Hulu had a banner night at the Primetime Emmy Awards on Sunday, spearheaded by “The Handmaid’s Tale” being the first show produced by a streaming service to take home the award for Outstanding Drama Series.
It’s a distinction that validates online streaming as an equal competitor to traditional TV, according to BTIG media and tech analyst Rich Greenfield.
“What’s critical, whether you live on broadcast TV, cable TV, paid TV or the internet, is you can win the same awards and accolades,” Greenfield told TheWrap. “Your ability to be famous is not impaired by working on the internet.”
While it’s an obvious high-water mark for Hulu, the success of “The Handmaid’s Tale” raises the profile of its streaming competitors as well. Netflix, Hulu and Amazon combined for 123 nominations this year — a healthy jump from the 72 noms the three services had last year. (That goes without adding HBO to the mix, which has adjusted to the new landscape as well as any network and lead the way with 111 nominations this year.) Spend five minutes driving around Los Angeles, and you’re inundated with billboards from Netflix, Hulu and Amazon trumpeting their Emmy footprint.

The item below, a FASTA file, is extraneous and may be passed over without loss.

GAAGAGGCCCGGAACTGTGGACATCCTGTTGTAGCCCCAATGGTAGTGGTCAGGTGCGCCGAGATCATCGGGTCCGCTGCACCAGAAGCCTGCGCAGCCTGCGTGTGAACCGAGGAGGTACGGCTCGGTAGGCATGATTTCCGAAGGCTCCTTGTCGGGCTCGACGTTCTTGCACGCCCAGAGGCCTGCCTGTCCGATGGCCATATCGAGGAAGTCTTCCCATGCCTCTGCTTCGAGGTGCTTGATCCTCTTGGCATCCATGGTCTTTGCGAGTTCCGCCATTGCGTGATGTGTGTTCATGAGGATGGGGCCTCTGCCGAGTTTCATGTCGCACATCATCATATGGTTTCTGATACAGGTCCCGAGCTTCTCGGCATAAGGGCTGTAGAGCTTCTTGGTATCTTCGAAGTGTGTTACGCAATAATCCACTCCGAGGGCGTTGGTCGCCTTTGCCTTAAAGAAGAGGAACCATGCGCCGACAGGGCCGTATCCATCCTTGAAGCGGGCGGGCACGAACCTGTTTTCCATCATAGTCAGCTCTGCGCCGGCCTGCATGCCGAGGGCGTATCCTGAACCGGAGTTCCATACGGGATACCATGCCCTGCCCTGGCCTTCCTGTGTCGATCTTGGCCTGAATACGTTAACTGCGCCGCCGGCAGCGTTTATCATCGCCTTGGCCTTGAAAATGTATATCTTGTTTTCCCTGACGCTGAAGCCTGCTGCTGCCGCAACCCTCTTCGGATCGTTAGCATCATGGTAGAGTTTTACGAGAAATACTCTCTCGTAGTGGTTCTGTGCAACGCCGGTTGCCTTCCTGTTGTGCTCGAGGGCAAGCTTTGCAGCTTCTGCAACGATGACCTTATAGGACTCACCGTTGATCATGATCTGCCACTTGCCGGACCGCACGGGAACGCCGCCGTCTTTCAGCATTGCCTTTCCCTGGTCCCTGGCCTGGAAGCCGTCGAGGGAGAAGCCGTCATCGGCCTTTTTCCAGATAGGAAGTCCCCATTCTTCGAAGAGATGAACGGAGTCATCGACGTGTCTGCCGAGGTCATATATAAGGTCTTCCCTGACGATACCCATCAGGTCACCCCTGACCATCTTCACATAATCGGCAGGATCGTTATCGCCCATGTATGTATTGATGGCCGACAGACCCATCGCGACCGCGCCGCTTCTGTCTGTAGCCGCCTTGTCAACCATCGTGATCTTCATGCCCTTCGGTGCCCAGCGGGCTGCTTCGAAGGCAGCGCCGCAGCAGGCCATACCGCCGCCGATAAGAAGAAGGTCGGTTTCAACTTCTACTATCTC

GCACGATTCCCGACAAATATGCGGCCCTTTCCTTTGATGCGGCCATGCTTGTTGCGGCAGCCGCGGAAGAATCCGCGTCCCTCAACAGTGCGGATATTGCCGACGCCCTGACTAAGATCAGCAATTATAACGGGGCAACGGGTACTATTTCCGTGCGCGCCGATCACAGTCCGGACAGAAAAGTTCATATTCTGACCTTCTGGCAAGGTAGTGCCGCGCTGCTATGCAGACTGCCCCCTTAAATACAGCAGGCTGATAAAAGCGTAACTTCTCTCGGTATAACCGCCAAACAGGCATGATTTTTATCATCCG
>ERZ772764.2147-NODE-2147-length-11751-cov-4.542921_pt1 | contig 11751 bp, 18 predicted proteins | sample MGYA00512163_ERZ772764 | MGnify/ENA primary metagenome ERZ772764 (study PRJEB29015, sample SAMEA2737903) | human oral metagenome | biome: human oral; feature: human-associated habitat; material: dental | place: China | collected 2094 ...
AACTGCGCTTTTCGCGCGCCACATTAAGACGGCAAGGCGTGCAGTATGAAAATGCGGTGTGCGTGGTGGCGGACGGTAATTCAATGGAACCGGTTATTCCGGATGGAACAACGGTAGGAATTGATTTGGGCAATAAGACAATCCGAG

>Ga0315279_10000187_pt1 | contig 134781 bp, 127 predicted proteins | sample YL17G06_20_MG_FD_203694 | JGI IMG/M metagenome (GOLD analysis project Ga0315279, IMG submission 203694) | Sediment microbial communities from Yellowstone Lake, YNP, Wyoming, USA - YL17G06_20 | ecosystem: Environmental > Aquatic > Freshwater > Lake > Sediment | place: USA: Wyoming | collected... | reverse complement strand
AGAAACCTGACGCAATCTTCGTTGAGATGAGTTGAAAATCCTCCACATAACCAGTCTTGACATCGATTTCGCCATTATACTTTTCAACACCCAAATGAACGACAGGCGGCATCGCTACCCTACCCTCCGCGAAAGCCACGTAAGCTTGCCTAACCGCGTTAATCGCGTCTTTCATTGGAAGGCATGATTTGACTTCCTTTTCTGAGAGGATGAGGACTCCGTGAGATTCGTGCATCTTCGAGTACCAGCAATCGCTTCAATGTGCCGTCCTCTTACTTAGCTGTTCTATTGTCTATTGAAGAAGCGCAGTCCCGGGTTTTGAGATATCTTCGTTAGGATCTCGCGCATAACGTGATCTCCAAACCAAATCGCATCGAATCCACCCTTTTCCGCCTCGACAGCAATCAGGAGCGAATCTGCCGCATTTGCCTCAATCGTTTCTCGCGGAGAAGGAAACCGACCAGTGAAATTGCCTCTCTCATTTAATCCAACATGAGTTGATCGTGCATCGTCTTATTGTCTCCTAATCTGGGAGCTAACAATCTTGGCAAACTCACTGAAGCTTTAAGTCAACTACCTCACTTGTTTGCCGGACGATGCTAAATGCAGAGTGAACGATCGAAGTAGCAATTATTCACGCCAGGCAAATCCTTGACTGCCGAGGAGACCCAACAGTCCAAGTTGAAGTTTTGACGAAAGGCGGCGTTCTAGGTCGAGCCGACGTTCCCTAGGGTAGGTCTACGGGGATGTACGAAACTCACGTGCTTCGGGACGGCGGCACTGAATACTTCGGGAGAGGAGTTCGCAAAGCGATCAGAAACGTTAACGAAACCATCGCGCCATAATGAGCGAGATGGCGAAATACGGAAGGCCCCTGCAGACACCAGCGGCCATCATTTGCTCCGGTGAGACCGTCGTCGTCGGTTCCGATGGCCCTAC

The nominations are critical, according to Greenfield, since they underline the prevalence of streaming in 2017. Beyond attracting new subscribers, this is vital towards reeling in talent. Stars and strong programming, rather than award show wins, is the ultimate recipe for driving streaming subscriptions.
“I don’t think it’s just awards. The nominations and awards help illustrate to talent that you can receive the same, if not greater, recognition on the new platforms as the old platforms,” said Greenfield. “I think [nominations] are important from that standpoint; I don’t think the award in and of itself is why someone is or subscribing or not subscribing to these services.”
Of course, the prestige of winning the Emmy’s top prize doesn’t hurt, either. Craig Erwich, Hulu’s head of original content, told TheWrap “Handmaid’s” can help attract new eyeballs to its other shows.
“We really do think about each of these shows as, hopefully, like — this might be an unfortunate term — a gateway drug to the rest of Hulu,” he said. “The real goal is that they come in to watch ‘Handmaid’s’ and then discover a lot of other shows.”
With “The Handmaid’s Tale’s” victory, Hulu — and its rivals — has another feather in its cap when looking to court Hollywood stars. The subscribers will flow from there, and streaming will continue its eclipse of traditional TV.